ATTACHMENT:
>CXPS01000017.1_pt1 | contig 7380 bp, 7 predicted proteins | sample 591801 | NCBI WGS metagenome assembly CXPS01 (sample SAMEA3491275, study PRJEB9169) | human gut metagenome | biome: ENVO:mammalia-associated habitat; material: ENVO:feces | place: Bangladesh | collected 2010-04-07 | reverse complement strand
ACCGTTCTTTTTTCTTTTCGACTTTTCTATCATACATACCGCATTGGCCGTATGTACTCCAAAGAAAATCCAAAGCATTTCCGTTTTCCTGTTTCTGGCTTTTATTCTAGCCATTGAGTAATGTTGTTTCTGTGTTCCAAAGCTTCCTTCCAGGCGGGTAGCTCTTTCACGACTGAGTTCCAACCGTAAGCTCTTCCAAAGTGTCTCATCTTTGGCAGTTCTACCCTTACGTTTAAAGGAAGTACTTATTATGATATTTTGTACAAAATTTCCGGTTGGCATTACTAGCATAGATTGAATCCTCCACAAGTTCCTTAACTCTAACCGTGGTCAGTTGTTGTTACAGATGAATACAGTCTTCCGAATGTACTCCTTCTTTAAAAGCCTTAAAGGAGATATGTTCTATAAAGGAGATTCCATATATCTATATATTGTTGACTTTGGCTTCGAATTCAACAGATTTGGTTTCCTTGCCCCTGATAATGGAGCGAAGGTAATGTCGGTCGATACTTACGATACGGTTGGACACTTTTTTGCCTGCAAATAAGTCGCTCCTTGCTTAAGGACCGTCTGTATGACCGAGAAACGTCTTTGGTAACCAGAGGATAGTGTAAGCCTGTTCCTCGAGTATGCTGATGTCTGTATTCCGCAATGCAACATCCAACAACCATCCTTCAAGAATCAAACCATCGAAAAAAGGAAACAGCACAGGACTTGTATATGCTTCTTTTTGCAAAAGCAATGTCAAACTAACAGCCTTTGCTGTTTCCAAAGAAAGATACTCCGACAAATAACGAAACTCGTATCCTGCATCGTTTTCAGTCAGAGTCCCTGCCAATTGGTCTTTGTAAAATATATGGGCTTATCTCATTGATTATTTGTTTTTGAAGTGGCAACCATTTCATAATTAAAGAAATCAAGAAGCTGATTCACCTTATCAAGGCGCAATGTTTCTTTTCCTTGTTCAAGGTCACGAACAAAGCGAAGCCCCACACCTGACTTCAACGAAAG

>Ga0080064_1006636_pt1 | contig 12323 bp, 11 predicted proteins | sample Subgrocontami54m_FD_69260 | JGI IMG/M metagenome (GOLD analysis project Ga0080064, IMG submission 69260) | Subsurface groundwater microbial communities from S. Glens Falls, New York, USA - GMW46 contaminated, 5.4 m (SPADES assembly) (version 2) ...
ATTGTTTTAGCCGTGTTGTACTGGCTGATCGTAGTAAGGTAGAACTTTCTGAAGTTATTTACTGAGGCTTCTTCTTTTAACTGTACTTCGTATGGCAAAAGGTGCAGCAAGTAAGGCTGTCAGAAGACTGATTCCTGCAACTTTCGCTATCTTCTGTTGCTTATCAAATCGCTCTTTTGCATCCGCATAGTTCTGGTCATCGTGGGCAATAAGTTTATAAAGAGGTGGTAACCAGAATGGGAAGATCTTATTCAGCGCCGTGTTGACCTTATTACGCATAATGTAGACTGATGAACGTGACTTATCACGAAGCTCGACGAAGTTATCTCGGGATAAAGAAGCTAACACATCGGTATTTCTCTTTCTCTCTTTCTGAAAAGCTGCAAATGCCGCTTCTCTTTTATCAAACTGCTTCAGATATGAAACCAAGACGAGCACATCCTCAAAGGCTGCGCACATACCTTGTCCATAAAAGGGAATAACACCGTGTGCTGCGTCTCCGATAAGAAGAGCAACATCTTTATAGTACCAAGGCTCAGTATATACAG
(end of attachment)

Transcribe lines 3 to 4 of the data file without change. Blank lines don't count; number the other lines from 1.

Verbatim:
>Ga0080064_1006636_pt1 | contig 12323 bp, 11 predicted proteins | sample Subgrocontami54m_FD_69260 | JGI IMG/M metagenome (GOLD analysis project Ga0080064, IMG submission 69260) | Subsurface groundwater microbial communities from S. Glens Falls, New York, USA - GMW46 contaminated, 5.4 m (SPADES assembly) (version 2) ...
ATTGTTTTAGCCGTGTTGTACTGGCTGATCGTAGTAAGGTAGAACTTTCTGAAGTTATTTACTGAGGCTTCTTCTTTTAACTGTACTTCGTATGGCAAAAGGTGCAGCAAGTAAGGCTGTCAGAAGACTGATTCCTGCAACTTTCGCTATCTTCTGTTGCTTATCAAATCGCTCTTTTGCATCCGCATAGTTCTGGTCATCGTGGGCAATAAGTTTATAAAGAGGTGGTAACCAGAATGGGAAGATCTTATTCAGCGCCGTGTTGACCTTATTACGCATAATGTAGACTGATGAACGTGACTTATCACGAAGCTCGACGAAGTTATCTCGGGATAAAGAAGCTAACACATCGGTATTTCTCTTTCTCTCTTTCTGAAAAGCTGCAAATGCCGCTTCTCTTTTATCAAACTGCTTCAGATATGAAACCAAGACGAGCACATCCTCAAAGGCTGCGCACATACCTTGTCCATAAAAGGGAATAACACCGTGTGCTGCGTCTCCGATAAGAAGAGCAACATCTTTATAGTACCAAGGCTCAGTATATACAG